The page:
Practice Relating to Rule 90. Torture and Cruel, Inhuman or Degrading Treatment
In 2003, in its third periodic report to the UN Committee against Torture, Morocco stated:
20. In spite of the absence of a precise definition of torture, there exist various legislative provisions prohibiting torture.
21. The Draft submitted by the Ministry of Justice in the context of reform of the Criminal Code is an important step in the development of the judicial system and reform of the system of justice. It aims at remedying shortcomings and supporting change so as to consolidate the rule of law and human rights and harmonize domestic legislation with the international instruments Morocco has ratified. Torture will be given a wider definition, in keeping with article 1 of the Convention against Torture.
In 2009, in its fourth periodic report to the Committee against Torture, Morocco stated:
Under Moroccan law no orders from a higher authority, exceptional circumstances, state of war or the threat of war, threat to national security, internal political instability or any emergency situation could be used as justification for the use of torture or any other form of cruel, inhuman or degrading treatment.
With regard to the definition of torture, Morocco stated:
16. The amendment of article 1-231 of the Criminal Code by Law No. 04.43 of 14 February 2006 is in response to the Committee’s recommendation (CAT/C/CR/31/2). Paragraph 6(a) of the Law defines torture as any “act by which severe pain or suffering, whether physical or mental, is intentionally inflicted on a person for such purposes as obtaining from him or a third person information or a confession, punishing him for an act he or a third person has committed or is suspected of having committed, or intimidating or coercing him or a third person, or for any reason based on discrimination of any kind, when such pain or suffering is inflicted by or at the instigation of or with the consent or acquiescence of a public official or other person acting in an official capacity. It does not include pain or suffering arising only from, inherent in or incidental to lawful sanctions”.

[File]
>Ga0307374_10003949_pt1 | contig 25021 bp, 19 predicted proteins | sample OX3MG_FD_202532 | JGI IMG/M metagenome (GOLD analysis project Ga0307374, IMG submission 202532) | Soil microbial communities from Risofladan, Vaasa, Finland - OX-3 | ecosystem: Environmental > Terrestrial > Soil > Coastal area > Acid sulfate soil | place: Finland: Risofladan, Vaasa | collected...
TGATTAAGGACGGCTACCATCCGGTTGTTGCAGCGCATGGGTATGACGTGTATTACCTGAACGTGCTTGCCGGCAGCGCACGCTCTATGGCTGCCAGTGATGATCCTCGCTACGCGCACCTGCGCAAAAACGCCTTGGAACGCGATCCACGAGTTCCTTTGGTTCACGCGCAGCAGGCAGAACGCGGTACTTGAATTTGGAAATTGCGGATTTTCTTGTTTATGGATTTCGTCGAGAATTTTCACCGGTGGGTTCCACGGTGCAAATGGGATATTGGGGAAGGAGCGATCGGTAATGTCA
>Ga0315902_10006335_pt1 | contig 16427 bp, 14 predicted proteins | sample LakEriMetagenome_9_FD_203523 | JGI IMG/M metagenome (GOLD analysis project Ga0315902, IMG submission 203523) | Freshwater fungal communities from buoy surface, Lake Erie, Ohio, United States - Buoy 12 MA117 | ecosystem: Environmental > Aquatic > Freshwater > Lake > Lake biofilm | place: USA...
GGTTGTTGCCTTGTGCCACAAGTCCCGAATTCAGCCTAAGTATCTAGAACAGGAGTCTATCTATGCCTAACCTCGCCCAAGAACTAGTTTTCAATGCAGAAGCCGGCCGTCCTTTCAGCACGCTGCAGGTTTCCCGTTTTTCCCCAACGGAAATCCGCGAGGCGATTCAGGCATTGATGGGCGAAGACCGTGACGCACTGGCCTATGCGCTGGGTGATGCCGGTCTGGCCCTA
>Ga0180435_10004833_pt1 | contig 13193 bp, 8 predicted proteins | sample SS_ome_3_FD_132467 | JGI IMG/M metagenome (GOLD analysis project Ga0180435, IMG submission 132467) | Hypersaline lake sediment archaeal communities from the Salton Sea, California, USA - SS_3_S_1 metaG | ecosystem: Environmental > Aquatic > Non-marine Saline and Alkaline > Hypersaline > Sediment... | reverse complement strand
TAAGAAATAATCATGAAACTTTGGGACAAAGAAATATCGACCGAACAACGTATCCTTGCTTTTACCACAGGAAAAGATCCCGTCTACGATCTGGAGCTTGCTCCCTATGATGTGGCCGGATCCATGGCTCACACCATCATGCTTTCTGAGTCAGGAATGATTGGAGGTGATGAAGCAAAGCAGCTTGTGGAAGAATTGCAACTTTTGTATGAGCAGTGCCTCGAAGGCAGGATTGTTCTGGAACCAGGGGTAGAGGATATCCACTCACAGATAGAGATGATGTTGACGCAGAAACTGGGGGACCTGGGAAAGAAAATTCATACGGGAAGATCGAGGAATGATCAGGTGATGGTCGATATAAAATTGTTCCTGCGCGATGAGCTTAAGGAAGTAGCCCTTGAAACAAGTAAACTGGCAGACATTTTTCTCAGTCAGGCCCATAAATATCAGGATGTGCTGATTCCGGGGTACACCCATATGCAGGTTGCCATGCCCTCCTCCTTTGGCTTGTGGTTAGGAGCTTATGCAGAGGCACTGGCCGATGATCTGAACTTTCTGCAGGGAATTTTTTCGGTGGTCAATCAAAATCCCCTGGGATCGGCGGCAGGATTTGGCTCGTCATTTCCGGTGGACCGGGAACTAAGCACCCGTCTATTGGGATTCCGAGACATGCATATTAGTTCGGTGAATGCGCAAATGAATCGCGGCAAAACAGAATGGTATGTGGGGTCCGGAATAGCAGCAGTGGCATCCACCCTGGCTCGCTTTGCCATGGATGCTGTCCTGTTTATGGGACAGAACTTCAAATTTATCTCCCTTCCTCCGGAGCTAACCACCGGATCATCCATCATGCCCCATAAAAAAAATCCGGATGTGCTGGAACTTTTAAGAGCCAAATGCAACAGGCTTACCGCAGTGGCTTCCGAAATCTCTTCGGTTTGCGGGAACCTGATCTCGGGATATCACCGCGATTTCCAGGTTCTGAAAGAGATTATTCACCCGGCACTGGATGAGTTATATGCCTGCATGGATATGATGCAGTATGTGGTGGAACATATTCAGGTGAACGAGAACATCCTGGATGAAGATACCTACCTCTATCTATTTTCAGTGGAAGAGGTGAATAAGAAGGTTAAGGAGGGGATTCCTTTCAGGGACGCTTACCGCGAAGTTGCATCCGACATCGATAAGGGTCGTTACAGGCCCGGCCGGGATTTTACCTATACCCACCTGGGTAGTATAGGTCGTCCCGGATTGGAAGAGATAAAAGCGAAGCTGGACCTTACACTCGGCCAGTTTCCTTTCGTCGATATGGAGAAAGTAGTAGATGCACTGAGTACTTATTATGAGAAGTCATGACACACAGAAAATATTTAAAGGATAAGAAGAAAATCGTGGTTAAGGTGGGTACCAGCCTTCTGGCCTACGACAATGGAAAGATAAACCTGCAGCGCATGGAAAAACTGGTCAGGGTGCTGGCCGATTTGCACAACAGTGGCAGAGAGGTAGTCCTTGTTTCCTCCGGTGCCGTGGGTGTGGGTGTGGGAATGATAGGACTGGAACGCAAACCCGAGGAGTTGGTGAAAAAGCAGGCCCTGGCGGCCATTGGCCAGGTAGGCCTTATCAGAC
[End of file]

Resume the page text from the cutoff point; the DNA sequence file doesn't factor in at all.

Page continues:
17. The definition in article 1-231 of the Moroccan Criminal Code is an attempt at aligning the text with that of the Convention [against Torture] through the inclusion of all the elements, human, material or physical, constituting an act of torture.
18. It is worth noting here that the new draft Criminal Code expanded the text of the definition to include all acts of torture committed by all persons and not public officials only.
19. The human element of a crime of torture manifests itself in the capacity of the persons perpetrating such acts or crimes. The Convention against Torture stipulates that such acts must be committed or instigated by a public official or any other person acting upon the instruction of a public official. This element has been emphasised by the Moroccan legislator, who went further in expanding the notion of a public official committing a crime of torture to include all persons acting in an official capacity.
20. The material element of crimes of torture in Moroccan law coincides largely with the definition used in the Convention against Torture. The similarities relate to the nature or the purpose of committing the act. The Moroccan definition considers as torture any act causing severe pain or suffering whether inflicted physically directly on the victim through violent acts such as burning or electrocuting, indirectly through negligence or depriving the victim of basic requirements aimed at protecting his dignity or through psychological pressure intended to terrorise or instil fear in the victim.
21. For an act of torture to be committed, it suffices to inflict mental or physical pain on the person directly or on a third party to obtain information, statement or confession to punish the person for acts committed or allegedly committed.